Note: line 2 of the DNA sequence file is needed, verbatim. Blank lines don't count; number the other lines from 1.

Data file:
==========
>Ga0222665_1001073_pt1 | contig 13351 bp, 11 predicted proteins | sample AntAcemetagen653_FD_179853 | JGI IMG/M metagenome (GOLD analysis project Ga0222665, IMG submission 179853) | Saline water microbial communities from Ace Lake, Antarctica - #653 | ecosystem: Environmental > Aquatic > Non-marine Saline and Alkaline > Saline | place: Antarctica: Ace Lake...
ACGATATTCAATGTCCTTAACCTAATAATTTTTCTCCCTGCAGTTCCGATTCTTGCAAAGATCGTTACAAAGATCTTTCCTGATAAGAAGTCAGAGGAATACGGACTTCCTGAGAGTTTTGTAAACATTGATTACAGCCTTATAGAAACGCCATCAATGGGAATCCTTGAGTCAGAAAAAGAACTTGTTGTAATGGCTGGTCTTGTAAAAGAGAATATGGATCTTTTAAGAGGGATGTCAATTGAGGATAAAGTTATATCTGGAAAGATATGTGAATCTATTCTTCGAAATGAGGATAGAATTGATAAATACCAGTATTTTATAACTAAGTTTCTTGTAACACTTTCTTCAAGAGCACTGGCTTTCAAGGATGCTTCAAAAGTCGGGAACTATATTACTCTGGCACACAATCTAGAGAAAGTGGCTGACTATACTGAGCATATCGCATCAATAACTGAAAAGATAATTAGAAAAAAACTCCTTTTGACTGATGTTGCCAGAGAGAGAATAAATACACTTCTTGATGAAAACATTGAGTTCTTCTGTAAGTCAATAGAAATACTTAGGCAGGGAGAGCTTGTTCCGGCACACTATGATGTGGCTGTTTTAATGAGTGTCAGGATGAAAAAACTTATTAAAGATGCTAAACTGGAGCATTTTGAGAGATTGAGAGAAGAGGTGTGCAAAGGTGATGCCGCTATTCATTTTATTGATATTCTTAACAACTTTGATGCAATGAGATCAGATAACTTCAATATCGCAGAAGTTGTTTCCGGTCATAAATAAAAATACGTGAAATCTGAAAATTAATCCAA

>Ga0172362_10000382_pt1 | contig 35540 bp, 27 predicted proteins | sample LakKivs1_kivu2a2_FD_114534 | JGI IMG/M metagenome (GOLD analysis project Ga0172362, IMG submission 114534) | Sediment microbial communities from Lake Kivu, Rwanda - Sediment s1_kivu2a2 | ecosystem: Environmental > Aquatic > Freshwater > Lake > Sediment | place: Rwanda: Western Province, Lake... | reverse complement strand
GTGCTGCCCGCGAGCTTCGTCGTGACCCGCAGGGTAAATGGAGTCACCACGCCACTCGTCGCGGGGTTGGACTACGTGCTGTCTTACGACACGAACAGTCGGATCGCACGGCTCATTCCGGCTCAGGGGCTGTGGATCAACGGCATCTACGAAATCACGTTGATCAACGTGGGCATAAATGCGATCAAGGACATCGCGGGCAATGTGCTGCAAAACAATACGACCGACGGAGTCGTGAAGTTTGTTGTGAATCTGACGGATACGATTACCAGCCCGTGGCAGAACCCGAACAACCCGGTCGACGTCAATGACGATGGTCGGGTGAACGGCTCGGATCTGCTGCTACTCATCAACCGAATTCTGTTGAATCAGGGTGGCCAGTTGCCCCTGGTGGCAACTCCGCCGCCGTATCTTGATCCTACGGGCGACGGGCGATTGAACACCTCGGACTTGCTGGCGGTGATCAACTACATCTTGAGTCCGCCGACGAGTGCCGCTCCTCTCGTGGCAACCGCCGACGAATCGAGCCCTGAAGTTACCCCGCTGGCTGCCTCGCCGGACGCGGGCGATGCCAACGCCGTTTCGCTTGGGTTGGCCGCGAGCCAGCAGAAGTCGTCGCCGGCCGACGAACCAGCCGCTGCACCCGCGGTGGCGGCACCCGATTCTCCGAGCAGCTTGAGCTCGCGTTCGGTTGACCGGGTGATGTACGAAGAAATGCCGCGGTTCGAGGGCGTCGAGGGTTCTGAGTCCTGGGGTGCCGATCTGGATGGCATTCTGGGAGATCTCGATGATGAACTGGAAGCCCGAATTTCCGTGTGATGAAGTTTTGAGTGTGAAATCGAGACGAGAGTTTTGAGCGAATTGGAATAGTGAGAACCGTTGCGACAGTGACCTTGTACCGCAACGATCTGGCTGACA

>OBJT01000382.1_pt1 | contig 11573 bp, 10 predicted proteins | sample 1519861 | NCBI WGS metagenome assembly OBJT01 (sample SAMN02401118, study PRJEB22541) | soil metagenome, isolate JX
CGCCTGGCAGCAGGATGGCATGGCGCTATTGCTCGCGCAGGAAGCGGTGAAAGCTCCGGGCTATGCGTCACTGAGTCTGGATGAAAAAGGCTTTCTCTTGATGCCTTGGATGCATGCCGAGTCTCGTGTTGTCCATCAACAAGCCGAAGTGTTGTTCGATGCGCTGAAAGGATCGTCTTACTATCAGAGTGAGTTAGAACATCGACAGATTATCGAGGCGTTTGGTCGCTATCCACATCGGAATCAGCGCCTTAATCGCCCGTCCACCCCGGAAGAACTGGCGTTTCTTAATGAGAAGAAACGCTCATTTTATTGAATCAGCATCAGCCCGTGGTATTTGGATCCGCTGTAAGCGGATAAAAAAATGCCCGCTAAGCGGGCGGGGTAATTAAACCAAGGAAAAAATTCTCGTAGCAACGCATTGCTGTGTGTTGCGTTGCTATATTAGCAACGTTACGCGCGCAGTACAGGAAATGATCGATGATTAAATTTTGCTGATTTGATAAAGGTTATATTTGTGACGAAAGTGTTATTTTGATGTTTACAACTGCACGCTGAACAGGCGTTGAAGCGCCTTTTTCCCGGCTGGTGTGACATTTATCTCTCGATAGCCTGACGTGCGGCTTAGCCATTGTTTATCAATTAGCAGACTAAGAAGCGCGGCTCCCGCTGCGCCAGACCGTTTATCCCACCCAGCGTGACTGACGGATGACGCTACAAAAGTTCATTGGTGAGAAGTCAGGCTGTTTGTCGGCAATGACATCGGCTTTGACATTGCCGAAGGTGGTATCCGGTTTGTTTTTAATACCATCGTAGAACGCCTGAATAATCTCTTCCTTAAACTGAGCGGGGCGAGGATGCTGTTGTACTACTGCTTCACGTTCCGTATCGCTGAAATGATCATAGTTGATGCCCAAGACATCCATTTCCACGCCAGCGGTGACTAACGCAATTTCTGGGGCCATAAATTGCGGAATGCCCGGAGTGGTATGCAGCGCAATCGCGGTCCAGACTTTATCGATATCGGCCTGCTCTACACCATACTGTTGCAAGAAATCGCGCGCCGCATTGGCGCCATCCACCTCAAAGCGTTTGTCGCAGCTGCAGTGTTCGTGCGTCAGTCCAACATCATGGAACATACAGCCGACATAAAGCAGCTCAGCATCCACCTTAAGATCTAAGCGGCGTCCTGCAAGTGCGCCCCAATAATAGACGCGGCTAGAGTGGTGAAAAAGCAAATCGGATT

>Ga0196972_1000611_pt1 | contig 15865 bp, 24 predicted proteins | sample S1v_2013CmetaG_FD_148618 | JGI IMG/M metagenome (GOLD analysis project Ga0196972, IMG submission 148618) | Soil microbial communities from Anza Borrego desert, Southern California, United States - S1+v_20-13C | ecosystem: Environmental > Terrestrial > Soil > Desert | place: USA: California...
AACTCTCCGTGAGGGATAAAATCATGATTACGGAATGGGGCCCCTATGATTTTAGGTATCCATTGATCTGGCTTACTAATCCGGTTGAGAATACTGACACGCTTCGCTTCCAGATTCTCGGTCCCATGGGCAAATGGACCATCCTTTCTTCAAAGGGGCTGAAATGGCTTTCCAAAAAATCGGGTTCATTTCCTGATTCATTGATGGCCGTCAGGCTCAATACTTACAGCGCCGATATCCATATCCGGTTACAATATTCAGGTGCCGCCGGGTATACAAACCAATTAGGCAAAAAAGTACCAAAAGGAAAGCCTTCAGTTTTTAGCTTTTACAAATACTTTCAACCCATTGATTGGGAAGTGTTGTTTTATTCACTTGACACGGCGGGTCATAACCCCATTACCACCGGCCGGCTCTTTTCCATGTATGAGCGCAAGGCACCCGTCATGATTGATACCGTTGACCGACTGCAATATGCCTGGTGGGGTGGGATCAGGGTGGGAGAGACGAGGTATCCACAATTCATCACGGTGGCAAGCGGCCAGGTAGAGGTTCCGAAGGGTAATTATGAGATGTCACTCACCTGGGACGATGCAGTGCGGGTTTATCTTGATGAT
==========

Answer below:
ACGATATTCAATGTCCTTAACCTAATAATTTTTCTCCCTGCAGTTCCGATTCTTGCAAAGATCGTTACAAAGATCTTTCCTGATAAGAAGTCAGAGGAATACGGACTTCCTGAGAGTTTTGTAAACATTGATTACAGCCTTATAGAAACGCCATCAATGGGAATCCTTGAGTCAGAAAAAGAACTTGTTGTAATGGCTGGTCTTGTAAAAGAGAATATGGATCTTTTAAGAGGGATGTCAATTGAGGATAAAGTTATATCTGGAAAGATATGTGAATCTATTCTTCGAAATGAGGATAGAATTGATAAATACCAGTATTTTATAACTAAGTTTCTTGTAACACTTTCTTCAAGAGCACTGGCTTTCAAGGATGCTTCAAAAGTCGGGAACTATATTACTCTGGCACACAATCTAGAGAAAGTGGCTGACTATACTGAGCATATCGCATCAATAACTGAAAAGATAATTAGAAAAAAACTCCTTTTGACTGATGTTGCCAGAGAGAGAATAAATACACTTCTTGATGAAAACATTGAGTTCTTCTGTAAGTCAATAGAAATACTTAGGCAGGGAGAGCTTGTTCCGGCACACTATGATGTGGCTGTTTTAATGAGTGTCAGGATGAAAAAACTTATTAAAGATGCTAAACTGGAGCATTTTGAGAGATTGAGAGAAGAGGTGTGCAAAGGTGATGCCGCTATTCATTTTATTGATATTCTTAACAACTTTGATGCAATGAGATCAGATAACTTCAATATCGCAGAAGTTGTTTCCGGTCATAAATAAAAATACGTGAAATCTGAAAATTAATCCAA